That’s the crux of my outlook on the actual production, and where most of my criticism of anything originates from – are we better off for having this in the world? Should NBC have tried this, and do we want them to try it again with another show someday?
My answer is unequivocally yes. The pros here heavily outweigh the cons, Ms. Underwood’s flat acting didn’t make me enjoy her singing less (the opposite, actually), and the overall sound of the production makes me half-consider buy a soundtrack album when I have the chance.
Think of how many kids will see how cool it is that live human beings can get onstage and do Sound of Music, that it isn’t just frozen in time? Maybe it’s their first exposure to something like that. Peter Pan starring Mary Martin was mine, after all. These are kids who will think it’s the coolest thing ever. If they’re big nerds like me, maybe they’ll start comparing details between the stage version and the movie, and get curious about those changes, and changes in their other favorite movie musicals. And though they may eventually outgrow their conception of Carrie Underwood as right for this, the journey will nonetheless have started. At least that’s the optimistic view that I carry.
However, it appears that a very large chunk of our theatrical community was displeased last night, and quite vocally. If you were on Twitter or Facebook, you couldn’t have missed it – snarky comments abounded, hyperbole fired (hopefully), moral indignation about the existence of this, which surely must signal The End of All Things. St. Julie Andrews was invoked by multiple parties in the pursuit of protecting their dear childhoods from assault.
Yes, apparently a new production of a stage version of a musical which became a beloved classic film has the ability to destroy your childhood. More surprisingly, the presence of this version has the ability to make the old one cease existing. I should check my DVD to make sure it didn’t spontaneously erase when Carrie Underwood started singing.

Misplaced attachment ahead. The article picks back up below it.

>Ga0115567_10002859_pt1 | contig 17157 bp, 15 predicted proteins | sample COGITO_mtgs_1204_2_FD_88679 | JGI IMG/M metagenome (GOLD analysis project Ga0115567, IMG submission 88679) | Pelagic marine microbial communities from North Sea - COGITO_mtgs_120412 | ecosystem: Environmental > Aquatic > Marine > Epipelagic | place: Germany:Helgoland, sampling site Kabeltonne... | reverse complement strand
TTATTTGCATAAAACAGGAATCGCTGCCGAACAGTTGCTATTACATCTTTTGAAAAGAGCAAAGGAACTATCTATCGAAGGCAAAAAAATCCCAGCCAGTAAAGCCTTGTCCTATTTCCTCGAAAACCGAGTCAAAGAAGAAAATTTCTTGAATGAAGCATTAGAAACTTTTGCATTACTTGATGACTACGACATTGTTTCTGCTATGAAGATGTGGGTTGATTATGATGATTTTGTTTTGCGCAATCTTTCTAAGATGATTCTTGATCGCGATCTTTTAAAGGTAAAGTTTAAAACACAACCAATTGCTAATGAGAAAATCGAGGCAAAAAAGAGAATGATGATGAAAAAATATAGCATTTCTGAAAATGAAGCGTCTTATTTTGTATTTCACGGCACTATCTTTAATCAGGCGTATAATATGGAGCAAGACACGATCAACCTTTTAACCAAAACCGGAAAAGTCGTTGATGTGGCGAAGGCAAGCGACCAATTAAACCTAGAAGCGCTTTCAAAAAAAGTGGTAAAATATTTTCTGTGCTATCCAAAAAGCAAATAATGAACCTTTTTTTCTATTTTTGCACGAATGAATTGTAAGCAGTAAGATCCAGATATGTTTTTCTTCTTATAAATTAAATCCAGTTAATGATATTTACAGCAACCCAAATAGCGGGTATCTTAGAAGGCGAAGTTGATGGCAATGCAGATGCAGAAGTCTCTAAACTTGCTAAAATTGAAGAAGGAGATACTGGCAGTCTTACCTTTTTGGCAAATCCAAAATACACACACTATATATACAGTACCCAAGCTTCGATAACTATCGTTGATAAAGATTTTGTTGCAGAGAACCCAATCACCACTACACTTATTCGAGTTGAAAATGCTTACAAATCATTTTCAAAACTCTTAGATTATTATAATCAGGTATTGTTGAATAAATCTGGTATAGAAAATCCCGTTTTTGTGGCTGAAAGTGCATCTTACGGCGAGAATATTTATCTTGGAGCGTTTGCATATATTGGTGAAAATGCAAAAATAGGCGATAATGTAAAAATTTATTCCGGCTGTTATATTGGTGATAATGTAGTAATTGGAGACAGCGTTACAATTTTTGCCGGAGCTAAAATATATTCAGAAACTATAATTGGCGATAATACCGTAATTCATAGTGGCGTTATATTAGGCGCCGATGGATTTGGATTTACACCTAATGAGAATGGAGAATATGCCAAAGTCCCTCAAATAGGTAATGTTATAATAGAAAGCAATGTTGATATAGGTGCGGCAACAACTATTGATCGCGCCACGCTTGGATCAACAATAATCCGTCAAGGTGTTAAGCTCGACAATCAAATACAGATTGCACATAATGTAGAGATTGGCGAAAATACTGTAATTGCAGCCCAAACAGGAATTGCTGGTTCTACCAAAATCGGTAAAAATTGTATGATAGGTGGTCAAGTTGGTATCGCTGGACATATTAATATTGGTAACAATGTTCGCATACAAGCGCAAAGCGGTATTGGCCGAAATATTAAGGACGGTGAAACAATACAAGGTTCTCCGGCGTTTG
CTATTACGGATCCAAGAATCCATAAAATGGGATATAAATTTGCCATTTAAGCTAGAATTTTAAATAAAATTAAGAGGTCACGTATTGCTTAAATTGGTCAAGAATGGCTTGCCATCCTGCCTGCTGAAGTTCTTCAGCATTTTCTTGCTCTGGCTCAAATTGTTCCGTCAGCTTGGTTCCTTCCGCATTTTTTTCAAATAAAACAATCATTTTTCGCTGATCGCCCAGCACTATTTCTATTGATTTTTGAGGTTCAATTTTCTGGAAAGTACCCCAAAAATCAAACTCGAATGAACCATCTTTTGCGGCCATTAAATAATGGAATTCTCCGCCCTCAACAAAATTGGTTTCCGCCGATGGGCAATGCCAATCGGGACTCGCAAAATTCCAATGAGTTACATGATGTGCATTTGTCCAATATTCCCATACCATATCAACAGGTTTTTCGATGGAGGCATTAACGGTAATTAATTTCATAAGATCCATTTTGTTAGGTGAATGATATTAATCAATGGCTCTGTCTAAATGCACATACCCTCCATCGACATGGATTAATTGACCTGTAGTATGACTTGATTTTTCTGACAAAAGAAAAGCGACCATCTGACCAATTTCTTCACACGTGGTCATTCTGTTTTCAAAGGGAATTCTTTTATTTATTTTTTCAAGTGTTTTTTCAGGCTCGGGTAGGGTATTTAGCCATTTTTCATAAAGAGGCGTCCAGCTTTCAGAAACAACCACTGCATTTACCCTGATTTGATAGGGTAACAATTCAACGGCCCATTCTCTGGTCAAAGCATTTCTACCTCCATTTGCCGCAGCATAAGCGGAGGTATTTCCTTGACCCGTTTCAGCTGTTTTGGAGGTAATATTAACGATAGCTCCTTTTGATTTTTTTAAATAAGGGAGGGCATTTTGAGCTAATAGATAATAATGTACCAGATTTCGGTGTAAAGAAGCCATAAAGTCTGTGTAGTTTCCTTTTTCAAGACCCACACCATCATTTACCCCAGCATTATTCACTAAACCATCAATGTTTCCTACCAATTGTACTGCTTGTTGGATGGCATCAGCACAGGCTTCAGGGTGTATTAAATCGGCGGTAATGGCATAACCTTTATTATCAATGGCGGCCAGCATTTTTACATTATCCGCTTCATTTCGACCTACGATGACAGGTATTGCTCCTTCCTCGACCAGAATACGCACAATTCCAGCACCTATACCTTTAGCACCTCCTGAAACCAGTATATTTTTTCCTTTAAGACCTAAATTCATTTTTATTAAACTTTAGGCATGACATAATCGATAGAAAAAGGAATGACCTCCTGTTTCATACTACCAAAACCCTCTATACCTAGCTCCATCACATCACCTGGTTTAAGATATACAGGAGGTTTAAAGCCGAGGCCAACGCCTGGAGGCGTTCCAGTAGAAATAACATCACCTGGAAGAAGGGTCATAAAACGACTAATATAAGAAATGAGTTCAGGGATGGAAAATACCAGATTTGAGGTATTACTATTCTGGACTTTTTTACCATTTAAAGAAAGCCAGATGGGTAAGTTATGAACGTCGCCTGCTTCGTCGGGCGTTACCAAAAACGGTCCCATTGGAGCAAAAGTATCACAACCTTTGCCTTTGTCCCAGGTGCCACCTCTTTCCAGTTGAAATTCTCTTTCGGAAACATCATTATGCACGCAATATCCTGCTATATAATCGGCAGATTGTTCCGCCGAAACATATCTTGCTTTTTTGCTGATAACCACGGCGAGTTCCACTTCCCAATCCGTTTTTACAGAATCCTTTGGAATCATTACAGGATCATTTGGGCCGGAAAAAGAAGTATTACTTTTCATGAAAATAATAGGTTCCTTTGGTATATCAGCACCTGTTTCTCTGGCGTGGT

I can’t begin to figure out where so much venom actually comes from, though I imagine it’s a combination of several things, particularly in theatre artists. We’ve already covered that people have a strong childhood connection to the film version, so I imagine that’s a factor.
People in the theatre community don’t seem to respond well to “stunt casting”, as it were. We’re in a hard game, and I think it strikes a primal nerve when someone doesn’t have to go through the struggle that we do. Underwood is hardly the first famous person from a different medium to get cast in a musical, and won’t be the last. But the outcry of disapproval, the combating of the potential “bright side” to that economic decision, and just the flat out meanness on display, that I’ve never seen before. Take this into consideration as well – the more successful the stage actor on social media, the less vitriolic and more pleasant the commentary. Go figure.
I get that it’s fun to make fun of things we don’t like. And I can’t criticize people for not liking something. That’s why they invented chocolate and vanilla ice cream, after all. But to this observer, it just seems so wildly beyond what the production actually deserves, and so primed and ready for deployment in advance of the actual production. Heck, maybe it even helped me. I saw the Twitter-rage throughout the evening before I watched Sound of Music, watching the reaction before the show, which I DVR’ed and saw after the fact.
Perhaps that’s the only way I can close a review of a made-for-TV musical that has already had its live airing. If you’re planning on catching this on DVR, video, DVD, or however else it might be released, it is nowhere near as bad as your friends said it was. Not by a longshot.
Sounds beautiful, under-acted lead, excellent supporting cast, awkward hybrid format. Lots of charm from the effort.
That’s what all the hubbub was about.